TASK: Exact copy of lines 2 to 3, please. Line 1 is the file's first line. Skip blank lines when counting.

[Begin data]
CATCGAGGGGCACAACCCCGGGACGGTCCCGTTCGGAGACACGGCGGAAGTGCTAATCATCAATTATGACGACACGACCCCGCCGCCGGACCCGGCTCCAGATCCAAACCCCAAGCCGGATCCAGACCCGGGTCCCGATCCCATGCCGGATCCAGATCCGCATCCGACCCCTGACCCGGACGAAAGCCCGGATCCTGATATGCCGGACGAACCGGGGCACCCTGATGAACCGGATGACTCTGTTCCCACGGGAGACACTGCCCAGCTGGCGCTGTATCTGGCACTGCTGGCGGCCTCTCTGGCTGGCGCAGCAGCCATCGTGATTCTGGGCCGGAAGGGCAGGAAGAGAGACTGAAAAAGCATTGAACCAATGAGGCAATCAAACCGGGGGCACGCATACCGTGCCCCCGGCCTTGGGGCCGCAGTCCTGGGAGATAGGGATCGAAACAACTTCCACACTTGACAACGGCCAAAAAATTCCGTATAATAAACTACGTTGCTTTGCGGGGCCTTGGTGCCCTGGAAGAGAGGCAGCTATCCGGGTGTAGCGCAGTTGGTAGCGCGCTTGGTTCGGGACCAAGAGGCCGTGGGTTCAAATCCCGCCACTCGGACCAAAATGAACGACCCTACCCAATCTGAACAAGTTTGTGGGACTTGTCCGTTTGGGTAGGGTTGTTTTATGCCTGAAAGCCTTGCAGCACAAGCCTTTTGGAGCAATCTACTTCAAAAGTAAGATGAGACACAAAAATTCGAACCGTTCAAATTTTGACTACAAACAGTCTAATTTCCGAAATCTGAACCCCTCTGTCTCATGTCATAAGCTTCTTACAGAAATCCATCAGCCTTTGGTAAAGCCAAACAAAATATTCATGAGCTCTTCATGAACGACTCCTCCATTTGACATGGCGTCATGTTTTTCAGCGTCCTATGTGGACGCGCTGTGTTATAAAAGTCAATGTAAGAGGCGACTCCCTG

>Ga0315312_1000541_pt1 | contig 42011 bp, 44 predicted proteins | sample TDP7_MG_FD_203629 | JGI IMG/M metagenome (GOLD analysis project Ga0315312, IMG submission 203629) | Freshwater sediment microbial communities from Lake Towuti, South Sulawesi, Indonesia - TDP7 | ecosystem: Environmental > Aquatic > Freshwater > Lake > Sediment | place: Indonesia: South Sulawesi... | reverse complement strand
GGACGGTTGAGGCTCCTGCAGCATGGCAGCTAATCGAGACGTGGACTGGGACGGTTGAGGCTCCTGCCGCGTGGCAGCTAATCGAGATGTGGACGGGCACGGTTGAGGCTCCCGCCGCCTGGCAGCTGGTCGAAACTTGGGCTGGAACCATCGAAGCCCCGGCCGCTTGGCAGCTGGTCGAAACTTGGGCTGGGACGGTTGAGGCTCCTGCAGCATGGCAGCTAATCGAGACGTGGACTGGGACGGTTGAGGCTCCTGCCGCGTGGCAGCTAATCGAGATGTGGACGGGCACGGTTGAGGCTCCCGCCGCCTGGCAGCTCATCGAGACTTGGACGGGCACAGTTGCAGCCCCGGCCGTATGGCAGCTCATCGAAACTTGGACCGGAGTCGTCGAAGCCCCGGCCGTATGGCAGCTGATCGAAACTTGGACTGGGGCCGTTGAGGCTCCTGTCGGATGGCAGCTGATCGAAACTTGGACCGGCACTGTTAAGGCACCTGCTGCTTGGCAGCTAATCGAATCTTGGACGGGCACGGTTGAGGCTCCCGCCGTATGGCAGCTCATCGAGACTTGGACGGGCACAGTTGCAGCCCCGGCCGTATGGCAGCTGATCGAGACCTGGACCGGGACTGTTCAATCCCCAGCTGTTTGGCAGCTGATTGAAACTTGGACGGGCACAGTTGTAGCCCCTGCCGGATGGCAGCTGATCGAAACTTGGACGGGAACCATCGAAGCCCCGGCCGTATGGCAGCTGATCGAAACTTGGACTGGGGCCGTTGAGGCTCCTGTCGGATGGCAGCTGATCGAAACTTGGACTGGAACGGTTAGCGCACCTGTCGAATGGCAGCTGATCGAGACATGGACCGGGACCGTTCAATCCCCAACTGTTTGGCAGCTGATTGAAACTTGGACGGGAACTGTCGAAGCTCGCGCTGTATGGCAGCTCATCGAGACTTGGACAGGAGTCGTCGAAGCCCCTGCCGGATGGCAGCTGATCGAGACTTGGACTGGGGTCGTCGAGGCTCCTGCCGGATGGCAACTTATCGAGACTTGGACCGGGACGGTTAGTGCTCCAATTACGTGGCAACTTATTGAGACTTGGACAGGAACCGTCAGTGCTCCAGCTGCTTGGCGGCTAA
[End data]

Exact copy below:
>Ga0315312_1000541_pt1 | contig 42011 bp, 44 predicted proteins | sample TDP7_MG_FD_203629 | JGI IMG/M metagenome (GOLD analysis project Ga0315312, IMG submission 203629) | Freshwater sediment microbial communities from Lake Towuti, South Sulawesi, Indonesia - TDP7 | ecosystem: Environmental > Aquatic > Freshwater > Lake > Sediment | place: Indonesia: South Sulawesi... | reverse complement strand
GGACGGTTGAGGCTCCTGCAGCATGGCAGCTAATCGAGACGTGGACTGGGACGGTTGAGGCTCCTGCCGCGTGGCAGCTAATCGAGATGTGGACGGGCACGGTTGAGGCTCCCGCCGCCTGGCAGCTGGTCGAAACTTGGGCTGGAACCATCGAAGCCCCGGCCGCTTGGCAGCTGGTCGAAACTTGGGCTGGGACGGTTGAGGCTCCTGCAGCATGGCAGCTAATCGAGACGTGGACTGGGACGGTTGAGGCTCCTGCCGCGTGGCAGCTAATCGAGATGTGGACGGGCACGGTTGAGGCTCCCGCCGCCTGGCAGCTCATCGAGACTTGGACGGGCACAGTTGCAGCCCCGGCCGTATGGCAGCTCATCGAAACTTGGACCGGAGTCGTCGAAGCCCCGGCCGTATGGCAGCTGATCGAAACTTGGACTGGGGCCGTTGAGGCTCCTGTCGGATGGCAGCTGATCGAAACTTGGACCGGCACTGTTAAGGCACCTGCTGCTTGGCAGCTAATCGAATCTTGGACGGGCACGGTTGAGGCTCCCGCCGTATGGCAGCTCATCGAGACTTGGACGGGCACAGTTGCAGCCCCGGCCGTATGGCAGCTGATCGAGACCTGGACCGGGACTGTTCAATCCCCAGCTGTTTGGCAGCTGATTGAAACTTGGACGGGCACAGTTGTAGCCCCTGCCGGATGGCAGCTGATCGAAACTTGGACGGGAACCATCGAAGCCCCGGCCGTATGGCAGCTGATCGAAACTTGGACTGGGGCCGTTGAGGCTCCTGTCGGATGGCAGCTGATCGAAACTTGGACTGGAACGGTTAGCGCACCTGTCGAATGGCAGCTGATCGAGACATGGACCGGGACCGTTCAATCCCCAACTGTTTGGCAGCTGATTGAAACTTGGACGGGAACTGTCGAAGCTCGCGCTGTATGGCAGCTCATCGAGACTTGGACAGGAGTCGTCGAAGCCCCTGCCGGATGGCAGCTGATCGAGACTTGGACTGGGGTCGTCGAGGCTCCTGCCGGATGGCAACTTATCGAGACTTGGACCGGGACGGTTAGTGCTCCAATTACGTGGCAACTTATTGAGACTTGGACAGGAACCGTCAGTGCTCCAGCTGCTTGGCGGCTAA